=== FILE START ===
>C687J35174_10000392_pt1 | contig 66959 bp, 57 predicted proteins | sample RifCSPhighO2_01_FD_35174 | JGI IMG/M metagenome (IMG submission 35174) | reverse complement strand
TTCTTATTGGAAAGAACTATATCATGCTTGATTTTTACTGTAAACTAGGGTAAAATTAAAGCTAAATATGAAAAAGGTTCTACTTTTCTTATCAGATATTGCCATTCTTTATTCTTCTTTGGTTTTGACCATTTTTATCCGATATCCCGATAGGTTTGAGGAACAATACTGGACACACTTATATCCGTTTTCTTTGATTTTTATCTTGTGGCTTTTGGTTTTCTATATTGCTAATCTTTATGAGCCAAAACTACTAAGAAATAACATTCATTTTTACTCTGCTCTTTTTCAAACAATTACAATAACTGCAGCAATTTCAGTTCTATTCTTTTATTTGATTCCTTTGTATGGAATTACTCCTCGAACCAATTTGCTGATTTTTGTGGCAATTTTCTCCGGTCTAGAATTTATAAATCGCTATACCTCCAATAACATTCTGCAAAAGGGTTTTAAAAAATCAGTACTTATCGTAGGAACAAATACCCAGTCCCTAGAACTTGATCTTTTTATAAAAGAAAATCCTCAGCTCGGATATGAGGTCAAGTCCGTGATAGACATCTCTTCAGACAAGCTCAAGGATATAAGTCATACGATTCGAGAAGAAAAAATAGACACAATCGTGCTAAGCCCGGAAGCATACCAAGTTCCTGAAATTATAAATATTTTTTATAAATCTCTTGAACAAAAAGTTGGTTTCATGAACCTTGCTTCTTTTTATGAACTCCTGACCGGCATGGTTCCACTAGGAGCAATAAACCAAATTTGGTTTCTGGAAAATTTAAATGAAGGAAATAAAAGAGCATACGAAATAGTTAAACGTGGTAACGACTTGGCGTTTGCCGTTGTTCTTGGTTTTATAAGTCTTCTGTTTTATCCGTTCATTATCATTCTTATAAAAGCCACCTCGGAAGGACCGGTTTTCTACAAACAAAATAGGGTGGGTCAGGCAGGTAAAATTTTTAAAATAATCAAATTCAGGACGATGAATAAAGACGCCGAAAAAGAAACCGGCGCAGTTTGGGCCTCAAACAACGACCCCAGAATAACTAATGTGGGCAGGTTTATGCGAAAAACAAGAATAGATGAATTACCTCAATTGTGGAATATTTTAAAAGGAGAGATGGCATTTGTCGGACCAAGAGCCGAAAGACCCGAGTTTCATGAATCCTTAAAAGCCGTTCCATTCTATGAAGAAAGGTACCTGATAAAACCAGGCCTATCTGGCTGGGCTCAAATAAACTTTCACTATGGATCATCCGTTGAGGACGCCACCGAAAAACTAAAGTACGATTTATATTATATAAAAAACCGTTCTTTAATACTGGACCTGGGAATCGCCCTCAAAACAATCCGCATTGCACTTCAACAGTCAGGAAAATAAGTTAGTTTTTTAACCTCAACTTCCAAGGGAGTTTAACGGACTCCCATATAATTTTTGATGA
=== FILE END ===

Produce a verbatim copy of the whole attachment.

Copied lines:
>C687J35174_10000392_pt1 | contig 66959 bp, 57 predicted proteins | sample RifCSPhighO2_01_FD_35174 | JGI IMG/M metagenome (IMG submission 35174) | reverse complement strand
TTCTTATTGGAAAGAACTATATCATGCTTGATTTTTACTGTAAACTAGGGTAAAATTAAAGCTAAATATGAAAAAGGTTCTACTTTTCTTATCAGATATTGCCATTCTTTATTCTTCTTTGGTTTTGACCATTTTTATCCGATATCCCGATAGGTTTGAGGAACAATACTGGACACACTTATATCCGTTTTCTTTGATTTTTATCTTGTGGCTTTTGGTTTTCTATATTGCTAATCTTTATGAGCCAAAACTACTAAGAAATAACATTCATTTTTACTCTGCTCTTTTTCAAACAATTACAATAACTGCAGCAATTTCAGTTCTATTCTTTTATTTGATTCCTTTGTATGGAATTACTCCTCGAACCAATTTGCTGATTTTTGTGGCAATTTTCTCCGGTCTAGAATTTATAAATCGCTATACCTCCAATAACATTCTGCAAAAGGGTTTTAAAAAATCAGTACTTATCGTAGGAACAAATACCCAGTCCCTAGAACTTGATCTTTTTATAAAAGAAAATCCTCAGCTCGGATATGAGGTCAAGTCCGTGATAGACATCTCTTCAGACAAGCTCAAGGATATAAGTCATACGATTCGAGAAGAAAAAATAGACACAATCGTGCTAAGCCCGGAAGCATACCAAGTTCCTGAAATTATAAATATTTTTTATAAATCTCTTGAACAAAAAGTTGGTTTCATGAACCTTGCTTCTTTTTATGAACTCCTGACCGGCATGGTTCCACTAGGAGCAATAAACCAAATTTGGTTTCTGGAAAATTTAAATGAAGGAAATAAAAGAGCATACGAAATAGTTAAACGTGGTAACGACTTGGCGTTTGCCGTTGTTCTTGGTTTTATAAGTCTTCTGTTTTATCCGTTCATTATCATTCTTATAAAAGCCACCTCGGAAGGACCGGTTTTCTACAAACAAAATAGGGTGGGTCAGGCAGGTAAAATTTTTAAAATAATCAAATTCAGGACGATGAATAAAGACGCCGAAAAAGAAACCGGCGCAGTTTGGGCCTCAAACAACGACCCCAGAATAACTAATGTGGGCAGGTTTATGCGAAAAACAAGAATAGATGAATTACCTCAATTGTGGAATATTTTAAAAGGAGAGATGGCATTTGTCGGACCAAGAGCCGAAAGACCCGAGTTTCATGAATCCTTAAAAGCCGTTCCATTCTATGAAGAAAGGTACCTGATAAAACCAGGCCTATCTGGCTGGGCTCAAATAAACTTTCACTATGGATCATCCGTTGAGGACGCCACCGAAAAACTAAAGTACGATTTATATTATATAAAAAACCGTTCTTTAATACTGGACCTGGGAATCGCCCTCAAAACAATCCGCATTGCACTTCAACAGTCAGGAAAATAAGTTAGTTTTTTAACCTCAACTTCCAAGGGAGTTTAACGGACTCCCATATAATTTTTGATGA